Wednesday, April 12, 2006

All Things True

All things true unto them selves, Prince is Prince; let us be secure in that idea.  As with any icon, any master of anything true, the experience of proximity will cause emotion.  In this case showboat, maybe, but hardly the point here.  If you watch closely it is the guitar that is at the center of this piece.  From the guitar and the purple one there is nothing but respect to; those around him, the memory of the man and to the title of this song.  

Try not to look at who is playing.  Watch the hands and the smile he casts to Tom that says “What other choice do I have?”  Enjoy the knowing grin that is kicked back from George’s son Dhani a perfect image of his father, or closes your eyes and just listen.  Hey, do yourself a favor and blow up a nice set of Klipsch’s in your communion with this moment.  I love the Hendricks national anthem mouth agape he does when he tears off a small piece of the edge of the whole thing.  Prince says to the guitar as it weeps “look you sexy bitch, you beautiful thing, I am not doing this, you make me do this.”  Who better to express, “Gently weep, remember this is what love is.”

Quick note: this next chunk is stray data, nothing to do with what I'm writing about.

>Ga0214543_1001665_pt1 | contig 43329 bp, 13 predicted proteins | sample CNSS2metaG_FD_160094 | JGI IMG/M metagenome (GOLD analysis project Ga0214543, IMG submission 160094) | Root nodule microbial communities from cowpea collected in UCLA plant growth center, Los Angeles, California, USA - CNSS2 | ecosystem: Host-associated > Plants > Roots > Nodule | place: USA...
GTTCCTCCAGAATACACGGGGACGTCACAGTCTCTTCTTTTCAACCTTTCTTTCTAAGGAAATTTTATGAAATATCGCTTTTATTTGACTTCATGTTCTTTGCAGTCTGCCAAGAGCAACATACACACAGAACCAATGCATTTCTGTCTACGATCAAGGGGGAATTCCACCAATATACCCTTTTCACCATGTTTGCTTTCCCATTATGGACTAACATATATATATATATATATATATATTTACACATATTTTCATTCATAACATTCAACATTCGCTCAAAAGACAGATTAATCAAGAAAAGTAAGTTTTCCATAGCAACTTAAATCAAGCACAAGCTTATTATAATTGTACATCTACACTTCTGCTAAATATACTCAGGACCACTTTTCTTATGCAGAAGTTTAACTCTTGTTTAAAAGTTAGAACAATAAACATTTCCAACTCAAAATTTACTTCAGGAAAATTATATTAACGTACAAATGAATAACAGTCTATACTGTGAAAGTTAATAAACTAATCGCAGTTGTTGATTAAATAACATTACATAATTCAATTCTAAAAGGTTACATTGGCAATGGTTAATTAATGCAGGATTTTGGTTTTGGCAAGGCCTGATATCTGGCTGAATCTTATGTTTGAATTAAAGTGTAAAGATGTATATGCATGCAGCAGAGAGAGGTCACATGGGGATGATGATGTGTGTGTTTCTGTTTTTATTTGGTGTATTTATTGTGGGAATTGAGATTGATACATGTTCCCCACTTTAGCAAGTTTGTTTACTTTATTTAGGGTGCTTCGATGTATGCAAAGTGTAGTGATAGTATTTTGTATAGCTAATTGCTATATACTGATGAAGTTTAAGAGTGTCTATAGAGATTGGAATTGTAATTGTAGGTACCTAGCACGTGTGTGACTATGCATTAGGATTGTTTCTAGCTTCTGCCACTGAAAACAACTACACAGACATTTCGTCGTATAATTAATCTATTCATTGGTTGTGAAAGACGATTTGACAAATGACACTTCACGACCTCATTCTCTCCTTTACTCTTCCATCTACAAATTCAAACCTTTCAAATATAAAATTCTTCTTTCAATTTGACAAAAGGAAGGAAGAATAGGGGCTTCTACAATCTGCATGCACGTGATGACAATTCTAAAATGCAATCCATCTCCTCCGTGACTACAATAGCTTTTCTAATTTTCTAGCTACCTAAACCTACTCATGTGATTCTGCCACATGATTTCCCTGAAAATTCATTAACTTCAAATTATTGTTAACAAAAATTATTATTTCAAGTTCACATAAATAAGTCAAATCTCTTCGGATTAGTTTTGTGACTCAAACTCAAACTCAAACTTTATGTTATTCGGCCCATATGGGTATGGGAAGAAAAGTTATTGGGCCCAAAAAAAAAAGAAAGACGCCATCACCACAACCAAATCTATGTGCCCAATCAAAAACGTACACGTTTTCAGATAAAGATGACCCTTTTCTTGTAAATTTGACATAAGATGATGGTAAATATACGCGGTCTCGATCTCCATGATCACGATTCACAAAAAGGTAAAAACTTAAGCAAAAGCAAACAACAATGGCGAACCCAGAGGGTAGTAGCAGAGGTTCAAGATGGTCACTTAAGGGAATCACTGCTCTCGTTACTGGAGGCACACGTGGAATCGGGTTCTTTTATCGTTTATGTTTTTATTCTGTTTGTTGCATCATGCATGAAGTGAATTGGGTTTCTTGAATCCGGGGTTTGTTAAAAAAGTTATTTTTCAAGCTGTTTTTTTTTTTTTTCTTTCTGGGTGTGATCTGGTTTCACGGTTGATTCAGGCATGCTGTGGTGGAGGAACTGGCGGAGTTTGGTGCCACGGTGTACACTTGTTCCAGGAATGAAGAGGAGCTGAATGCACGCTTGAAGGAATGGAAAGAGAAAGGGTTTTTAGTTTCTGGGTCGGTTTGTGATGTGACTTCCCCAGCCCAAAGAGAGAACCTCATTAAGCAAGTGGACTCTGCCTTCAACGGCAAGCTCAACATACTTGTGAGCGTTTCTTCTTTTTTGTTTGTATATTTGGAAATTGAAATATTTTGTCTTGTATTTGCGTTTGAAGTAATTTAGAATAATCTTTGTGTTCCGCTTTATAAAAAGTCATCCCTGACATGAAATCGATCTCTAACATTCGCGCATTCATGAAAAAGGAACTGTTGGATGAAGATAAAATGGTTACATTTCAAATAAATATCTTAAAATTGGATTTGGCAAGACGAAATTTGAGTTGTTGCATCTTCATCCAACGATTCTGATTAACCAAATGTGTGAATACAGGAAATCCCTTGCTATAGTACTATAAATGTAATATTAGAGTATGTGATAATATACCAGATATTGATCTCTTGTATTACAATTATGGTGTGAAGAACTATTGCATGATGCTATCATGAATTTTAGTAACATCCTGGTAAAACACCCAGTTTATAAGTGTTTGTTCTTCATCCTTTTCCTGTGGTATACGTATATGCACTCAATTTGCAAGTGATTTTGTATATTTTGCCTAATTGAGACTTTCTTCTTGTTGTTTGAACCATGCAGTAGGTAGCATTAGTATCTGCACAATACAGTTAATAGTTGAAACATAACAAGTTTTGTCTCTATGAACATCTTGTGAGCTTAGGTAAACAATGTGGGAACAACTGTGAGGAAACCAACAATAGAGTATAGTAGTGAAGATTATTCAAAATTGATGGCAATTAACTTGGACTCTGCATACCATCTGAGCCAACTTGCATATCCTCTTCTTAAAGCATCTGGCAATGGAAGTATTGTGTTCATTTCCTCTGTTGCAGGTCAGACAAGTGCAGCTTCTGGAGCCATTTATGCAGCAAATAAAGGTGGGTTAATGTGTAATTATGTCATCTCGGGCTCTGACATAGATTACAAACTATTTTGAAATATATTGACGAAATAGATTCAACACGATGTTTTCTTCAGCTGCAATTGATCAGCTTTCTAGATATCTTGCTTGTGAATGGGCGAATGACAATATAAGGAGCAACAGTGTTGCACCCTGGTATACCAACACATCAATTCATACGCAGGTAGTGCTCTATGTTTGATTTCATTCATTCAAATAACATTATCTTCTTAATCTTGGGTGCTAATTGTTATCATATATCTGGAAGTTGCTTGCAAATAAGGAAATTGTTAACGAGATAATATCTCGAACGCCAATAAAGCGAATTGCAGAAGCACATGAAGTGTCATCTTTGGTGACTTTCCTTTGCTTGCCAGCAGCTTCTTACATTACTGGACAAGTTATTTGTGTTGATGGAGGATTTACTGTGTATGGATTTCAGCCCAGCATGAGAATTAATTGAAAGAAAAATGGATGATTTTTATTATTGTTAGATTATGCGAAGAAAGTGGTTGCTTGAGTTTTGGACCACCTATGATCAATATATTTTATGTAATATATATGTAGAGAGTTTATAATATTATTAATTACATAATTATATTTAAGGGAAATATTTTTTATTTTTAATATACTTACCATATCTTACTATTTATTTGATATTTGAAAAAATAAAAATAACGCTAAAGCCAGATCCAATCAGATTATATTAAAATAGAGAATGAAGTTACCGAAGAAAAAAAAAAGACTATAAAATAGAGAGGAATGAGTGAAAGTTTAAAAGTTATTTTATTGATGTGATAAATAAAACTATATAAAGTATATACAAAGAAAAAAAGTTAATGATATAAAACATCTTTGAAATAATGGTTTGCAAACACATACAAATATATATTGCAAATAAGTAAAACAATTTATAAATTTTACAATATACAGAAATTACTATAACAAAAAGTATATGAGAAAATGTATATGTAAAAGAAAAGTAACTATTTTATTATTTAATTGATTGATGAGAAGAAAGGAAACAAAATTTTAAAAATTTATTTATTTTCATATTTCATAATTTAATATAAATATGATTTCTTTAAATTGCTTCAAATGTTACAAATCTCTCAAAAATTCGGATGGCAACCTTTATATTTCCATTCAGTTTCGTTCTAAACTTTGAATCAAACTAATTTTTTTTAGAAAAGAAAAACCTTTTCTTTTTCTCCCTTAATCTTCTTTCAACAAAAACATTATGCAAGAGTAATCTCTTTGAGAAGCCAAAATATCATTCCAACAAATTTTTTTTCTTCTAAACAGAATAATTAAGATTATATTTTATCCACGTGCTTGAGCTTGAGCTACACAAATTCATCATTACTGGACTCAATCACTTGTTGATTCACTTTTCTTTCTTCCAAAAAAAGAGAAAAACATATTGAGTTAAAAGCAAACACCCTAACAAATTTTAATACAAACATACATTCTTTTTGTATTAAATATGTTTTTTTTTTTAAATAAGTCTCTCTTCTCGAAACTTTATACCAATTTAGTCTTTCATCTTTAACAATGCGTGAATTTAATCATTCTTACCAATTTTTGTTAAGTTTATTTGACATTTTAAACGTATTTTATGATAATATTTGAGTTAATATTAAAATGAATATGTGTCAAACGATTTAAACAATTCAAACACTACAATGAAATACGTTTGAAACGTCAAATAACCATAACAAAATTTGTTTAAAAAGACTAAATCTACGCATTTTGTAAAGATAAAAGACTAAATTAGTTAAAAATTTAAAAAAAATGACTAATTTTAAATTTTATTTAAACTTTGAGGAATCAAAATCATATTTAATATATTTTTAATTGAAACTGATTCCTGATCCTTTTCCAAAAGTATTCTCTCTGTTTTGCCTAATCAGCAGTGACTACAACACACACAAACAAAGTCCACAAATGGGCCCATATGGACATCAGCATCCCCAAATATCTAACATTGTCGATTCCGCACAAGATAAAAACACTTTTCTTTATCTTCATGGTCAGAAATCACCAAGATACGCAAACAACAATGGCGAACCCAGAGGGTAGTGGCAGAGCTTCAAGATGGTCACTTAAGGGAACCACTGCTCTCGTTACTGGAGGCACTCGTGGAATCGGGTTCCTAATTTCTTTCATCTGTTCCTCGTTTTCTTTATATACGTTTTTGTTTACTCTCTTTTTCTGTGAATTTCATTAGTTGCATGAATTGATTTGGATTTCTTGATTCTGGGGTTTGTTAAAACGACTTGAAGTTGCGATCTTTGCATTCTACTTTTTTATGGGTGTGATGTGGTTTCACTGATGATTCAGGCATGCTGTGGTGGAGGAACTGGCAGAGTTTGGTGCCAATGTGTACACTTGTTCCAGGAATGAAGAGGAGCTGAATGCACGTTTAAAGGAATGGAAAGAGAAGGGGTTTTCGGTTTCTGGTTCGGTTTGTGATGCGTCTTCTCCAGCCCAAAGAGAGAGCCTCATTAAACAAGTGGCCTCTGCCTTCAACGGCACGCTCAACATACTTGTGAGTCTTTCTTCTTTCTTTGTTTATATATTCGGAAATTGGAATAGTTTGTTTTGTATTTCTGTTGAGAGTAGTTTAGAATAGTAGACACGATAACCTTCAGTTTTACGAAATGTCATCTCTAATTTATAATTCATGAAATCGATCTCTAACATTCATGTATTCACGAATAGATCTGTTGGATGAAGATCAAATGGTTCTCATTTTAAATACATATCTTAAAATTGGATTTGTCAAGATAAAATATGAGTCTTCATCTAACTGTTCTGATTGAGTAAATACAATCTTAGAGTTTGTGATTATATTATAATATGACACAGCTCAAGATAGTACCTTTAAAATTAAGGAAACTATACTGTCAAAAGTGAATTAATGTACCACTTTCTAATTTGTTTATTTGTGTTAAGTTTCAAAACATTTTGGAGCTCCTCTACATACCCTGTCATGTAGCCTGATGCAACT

Prince, as a master himself, watch his hand as it moves nervous and smooth with the energy of this cacophony.  The solo goes through its paces careening all over the piece and takes us on a classic exposé of technique applied perfectly within the bounds of its own form.  The provocation of the moment comes to an end with a “those who can must” smile and nod between the traveling men and the one holding the molten caldron of electrification that is Fender.  This is after all, Rock and Roll.  

This piece reminds us that Harrison and his music were truly amazing.  The stars align, we are blessed and then it is gone, over, passed.  In the end the guitar disappears as a metaphor to the life of the master being honored.  Prince with a final, motion passes the weeping guitar beyond our sight, the last lingering note perfect.  With a parting glance he lays it to rest and a final touch of his hat to salute the memory.  Harrison as master is honored.  Honored indeed.

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